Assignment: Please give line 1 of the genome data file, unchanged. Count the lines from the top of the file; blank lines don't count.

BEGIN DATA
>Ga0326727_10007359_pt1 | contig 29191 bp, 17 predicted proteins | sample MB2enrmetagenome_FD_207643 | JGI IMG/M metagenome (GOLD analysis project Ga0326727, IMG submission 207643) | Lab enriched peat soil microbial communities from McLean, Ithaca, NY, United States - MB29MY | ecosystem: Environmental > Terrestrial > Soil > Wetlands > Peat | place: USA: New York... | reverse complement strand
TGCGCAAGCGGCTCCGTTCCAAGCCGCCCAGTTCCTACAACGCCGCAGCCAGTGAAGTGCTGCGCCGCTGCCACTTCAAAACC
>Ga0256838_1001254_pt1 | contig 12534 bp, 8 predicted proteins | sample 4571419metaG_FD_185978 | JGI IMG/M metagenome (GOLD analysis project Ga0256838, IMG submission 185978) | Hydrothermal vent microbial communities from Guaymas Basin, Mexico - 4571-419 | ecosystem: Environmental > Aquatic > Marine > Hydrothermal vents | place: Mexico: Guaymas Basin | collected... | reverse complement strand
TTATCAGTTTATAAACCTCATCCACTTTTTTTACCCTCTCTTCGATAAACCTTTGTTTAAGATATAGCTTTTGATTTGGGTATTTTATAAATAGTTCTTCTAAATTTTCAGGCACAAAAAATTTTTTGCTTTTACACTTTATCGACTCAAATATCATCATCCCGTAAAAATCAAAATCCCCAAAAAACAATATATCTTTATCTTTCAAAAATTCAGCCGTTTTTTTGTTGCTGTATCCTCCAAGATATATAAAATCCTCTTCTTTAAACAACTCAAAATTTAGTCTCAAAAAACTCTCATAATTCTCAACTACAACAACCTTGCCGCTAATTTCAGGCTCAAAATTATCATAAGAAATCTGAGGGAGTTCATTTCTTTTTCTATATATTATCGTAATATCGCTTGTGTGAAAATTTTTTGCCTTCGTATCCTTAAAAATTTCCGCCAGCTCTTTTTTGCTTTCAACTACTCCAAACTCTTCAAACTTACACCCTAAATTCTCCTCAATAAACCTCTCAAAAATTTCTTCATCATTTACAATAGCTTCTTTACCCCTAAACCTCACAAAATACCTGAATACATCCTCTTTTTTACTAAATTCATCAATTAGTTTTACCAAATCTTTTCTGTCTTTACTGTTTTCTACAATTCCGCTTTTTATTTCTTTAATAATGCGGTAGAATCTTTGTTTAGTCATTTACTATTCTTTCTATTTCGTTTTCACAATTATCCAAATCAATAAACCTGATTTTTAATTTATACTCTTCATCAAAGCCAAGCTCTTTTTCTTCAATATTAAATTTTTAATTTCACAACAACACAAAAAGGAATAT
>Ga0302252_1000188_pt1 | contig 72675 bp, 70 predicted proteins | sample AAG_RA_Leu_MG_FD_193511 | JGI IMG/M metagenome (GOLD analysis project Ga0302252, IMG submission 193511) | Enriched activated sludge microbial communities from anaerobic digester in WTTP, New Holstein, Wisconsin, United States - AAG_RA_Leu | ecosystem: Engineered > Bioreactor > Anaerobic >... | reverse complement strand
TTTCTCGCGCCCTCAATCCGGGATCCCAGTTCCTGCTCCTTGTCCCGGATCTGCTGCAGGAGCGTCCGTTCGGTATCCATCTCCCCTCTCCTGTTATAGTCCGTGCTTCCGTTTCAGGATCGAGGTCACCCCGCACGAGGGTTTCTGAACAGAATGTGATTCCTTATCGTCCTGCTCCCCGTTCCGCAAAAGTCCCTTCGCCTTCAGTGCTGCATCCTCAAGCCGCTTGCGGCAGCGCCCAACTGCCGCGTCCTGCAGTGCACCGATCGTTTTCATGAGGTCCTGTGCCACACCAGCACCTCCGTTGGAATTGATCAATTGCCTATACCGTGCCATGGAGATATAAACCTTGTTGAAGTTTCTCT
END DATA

>Ga0326727_10007359_pt1 | contig 29191 bp, 17 predicted proteins | sample MB2enrmetagenome_FD_207643 | JGI IMG/M metagenome (GOLD analysis project Ga0326727, IMG submission 207643) | Lab enriched peat soil microbial communities from McLean, Ithaca, NY, United States - MB29MY | ecosystem: Environmental > Terrestrial > Soil > Wetlands > Peat | place: USA: New York... | reverse complement strand